The print of MFL that we played at the Radio City Warner series came from Kit Parker and was amazingly beaten up for a relatively recent release. The film case for one of the 70mm reels looked as if it had been run over by a fork lift. We were doing a concert when the print came in, and I had to take the case down to the stage where our stage crew took the case down to the shop and literally cut the reel out of the case. The reel itself was bent above the print so that the two flanges actually touched, and we had to pry them apart to get at the film. Fortunately, 70mm wound tightly is pretty firm, so the print itself wasn’t damaged, but I had to splice the reel to the next reel. When we called to ask for a replacement reel and case Parker’s office said to send it back on one our house reels —that “those old theatares had reels lying around.”! No — it went back spliced to the next reel. We had played “Exorcist” in the only 70mm print existing just before MFL, and there was a splice in MFL that reminded me of the prior film as so many frames had been cut out that Julie Andrew’s head snapped around much like Linda Blair’s. The “Exorcist” print was also almost completely faded. When the production department head asked if the “pea soup” scene was in tact, I said, “Yes. But think tomato soup!”

By the way, there was some thought given to releasing some prints of Malick’s “New World” in 70mm, since it some of it was shot on 65mm, but apparently there weren’t enough prime theatres left that can do 70mm to make it worth while.

PeterApruzzese
PeterApruzzese on January 20, 2006 at 6:28 am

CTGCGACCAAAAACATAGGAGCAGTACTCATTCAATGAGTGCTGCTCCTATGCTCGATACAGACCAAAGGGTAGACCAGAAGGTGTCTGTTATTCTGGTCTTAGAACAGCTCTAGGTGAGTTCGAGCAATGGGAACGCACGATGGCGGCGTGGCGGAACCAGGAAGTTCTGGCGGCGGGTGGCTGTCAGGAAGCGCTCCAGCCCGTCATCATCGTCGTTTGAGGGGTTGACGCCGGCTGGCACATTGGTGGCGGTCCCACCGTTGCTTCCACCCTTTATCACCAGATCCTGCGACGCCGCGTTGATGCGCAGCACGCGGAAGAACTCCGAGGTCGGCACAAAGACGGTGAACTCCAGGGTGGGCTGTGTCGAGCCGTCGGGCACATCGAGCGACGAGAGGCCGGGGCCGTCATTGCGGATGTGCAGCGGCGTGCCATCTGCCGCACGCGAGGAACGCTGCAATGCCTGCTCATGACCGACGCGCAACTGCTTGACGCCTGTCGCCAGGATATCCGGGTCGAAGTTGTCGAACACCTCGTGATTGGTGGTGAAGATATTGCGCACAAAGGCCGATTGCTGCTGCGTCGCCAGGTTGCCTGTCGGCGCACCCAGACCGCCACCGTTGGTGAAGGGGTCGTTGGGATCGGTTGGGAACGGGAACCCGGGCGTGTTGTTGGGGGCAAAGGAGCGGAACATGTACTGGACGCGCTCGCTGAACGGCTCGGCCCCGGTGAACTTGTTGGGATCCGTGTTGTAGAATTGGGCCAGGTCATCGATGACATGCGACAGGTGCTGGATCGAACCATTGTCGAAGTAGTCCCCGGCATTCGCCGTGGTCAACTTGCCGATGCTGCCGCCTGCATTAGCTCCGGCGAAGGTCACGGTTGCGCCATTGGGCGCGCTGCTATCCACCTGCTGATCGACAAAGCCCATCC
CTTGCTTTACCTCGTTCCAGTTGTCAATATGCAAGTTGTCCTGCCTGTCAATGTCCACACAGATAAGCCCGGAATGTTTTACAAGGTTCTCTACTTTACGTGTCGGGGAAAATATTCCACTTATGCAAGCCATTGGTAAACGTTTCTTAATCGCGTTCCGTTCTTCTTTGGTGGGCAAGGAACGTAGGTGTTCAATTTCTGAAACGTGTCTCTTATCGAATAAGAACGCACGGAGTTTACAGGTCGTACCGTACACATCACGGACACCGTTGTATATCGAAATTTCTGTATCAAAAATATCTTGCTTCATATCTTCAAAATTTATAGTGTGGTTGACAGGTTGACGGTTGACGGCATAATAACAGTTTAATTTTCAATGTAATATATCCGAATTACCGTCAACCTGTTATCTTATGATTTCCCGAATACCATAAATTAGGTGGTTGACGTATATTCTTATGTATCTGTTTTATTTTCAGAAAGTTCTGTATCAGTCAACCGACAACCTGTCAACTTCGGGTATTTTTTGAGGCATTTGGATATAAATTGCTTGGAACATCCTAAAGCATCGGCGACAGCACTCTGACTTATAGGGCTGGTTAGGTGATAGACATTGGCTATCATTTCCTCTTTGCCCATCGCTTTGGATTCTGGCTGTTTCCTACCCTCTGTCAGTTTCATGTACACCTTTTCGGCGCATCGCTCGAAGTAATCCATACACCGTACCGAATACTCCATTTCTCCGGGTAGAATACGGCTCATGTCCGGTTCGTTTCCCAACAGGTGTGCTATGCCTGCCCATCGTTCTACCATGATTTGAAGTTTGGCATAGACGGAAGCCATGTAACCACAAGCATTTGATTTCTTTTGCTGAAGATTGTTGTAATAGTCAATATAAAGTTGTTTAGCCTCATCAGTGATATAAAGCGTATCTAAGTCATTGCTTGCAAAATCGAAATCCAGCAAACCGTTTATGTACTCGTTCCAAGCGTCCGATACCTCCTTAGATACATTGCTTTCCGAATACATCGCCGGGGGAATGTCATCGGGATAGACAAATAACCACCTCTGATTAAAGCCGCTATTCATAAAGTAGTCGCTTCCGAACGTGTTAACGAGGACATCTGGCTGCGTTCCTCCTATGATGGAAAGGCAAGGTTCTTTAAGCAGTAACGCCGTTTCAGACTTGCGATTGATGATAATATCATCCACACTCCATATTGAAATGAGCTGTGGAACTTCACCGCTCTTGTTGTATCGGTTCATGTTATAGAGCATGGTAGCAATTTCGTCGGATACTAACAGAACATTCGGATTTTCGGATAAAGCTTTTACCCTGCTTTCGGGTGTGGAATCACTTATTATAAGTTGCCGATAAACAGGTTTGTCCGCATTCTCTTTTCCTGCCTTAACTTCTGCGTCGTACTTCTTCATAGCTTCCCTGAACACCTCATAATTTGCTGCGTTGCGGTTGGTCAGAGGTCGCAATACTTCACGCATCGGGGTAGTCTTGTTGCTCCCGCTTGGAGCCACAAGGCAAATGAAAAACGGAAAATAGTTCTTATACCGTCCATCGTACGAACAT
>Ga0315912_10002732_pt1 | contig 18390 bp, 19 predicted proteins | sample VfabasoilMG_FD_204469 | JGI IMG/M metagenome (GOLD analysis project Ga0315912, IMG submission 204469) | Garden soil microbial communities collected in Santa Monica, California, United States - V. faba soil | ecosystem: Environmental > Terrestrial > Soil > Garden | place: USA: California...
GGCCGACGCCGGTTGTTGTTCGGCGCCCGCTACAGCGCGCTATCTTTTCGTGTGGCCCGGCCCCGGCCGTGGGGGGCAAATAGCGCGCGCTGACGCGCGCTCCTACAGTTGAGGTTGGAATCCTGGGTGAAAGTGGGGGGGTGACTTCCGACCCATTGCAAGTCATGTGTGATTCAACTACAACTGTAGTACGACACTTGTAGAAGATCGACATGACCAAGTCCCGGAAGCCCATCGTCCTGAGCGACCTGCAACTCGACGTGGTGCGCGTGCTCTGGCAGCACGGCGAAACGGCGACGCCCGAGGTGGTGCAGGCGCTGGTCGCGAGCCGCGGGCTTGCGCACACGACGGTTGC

No, a run of 27 shows wouldn’t wear a print out unless there was a mechanical issue. But that print and the other MFL’s from 1993 – there were probably only 3 or 4 struck – played a number of other venues and at each stop there would certainly be a chance for additional wear and tear. When most films finish their runs, the majority of the prints are junked whether they are worn or not. The Music Hall print would have come from Kit Parker, so it’s most likely gone. If MOMA has a 70mm print in their permanent collection, they probably would not loan it out.

VincentParisi
VincentParisi on January 20, 2006 at 6:18 am

I guess we were lucky to see the prints that still existed in the 70’s.
I still hope the MOMA print or the Music Hall print from their Warner Brothers festival can be used.
By the way when the Ziegeld held the 93 restoration it was only for 9 days. Would this print then be available? Or would 27 showings wear down a 70mm print?

PeterApruzzese
PeterApruzzese on January 20, 2006 at 6:11 am

Vincent – Not neccesarily, but it will be more and more rare since the only new prints they can strike are 70mm DTS prints and there are even fewer theatres that can play that format than standard 70mm mag sound. And virtually all of the vintage 70mm prints from prior to 1983 have faded and/or succumbed to warping by now. So the only 70mm prints you’d be seeing – if any – will be prints struck from 1983-2001 (that probably have a lot of mileage) or newly struck with DTS tracks. If you want to see 70mm, your best bet is to keep your eyes on the festivals in L.A. in England, where they sometimes run the rare good condition studio prints but often also run totally faded prints.

Re: junking prints – they would usually do it once the print reached a certain level of wear. And when a company closes up shop, it’s cheaper to junk the prints than it is to store the films until the new buyer is ready for them. Sad but true.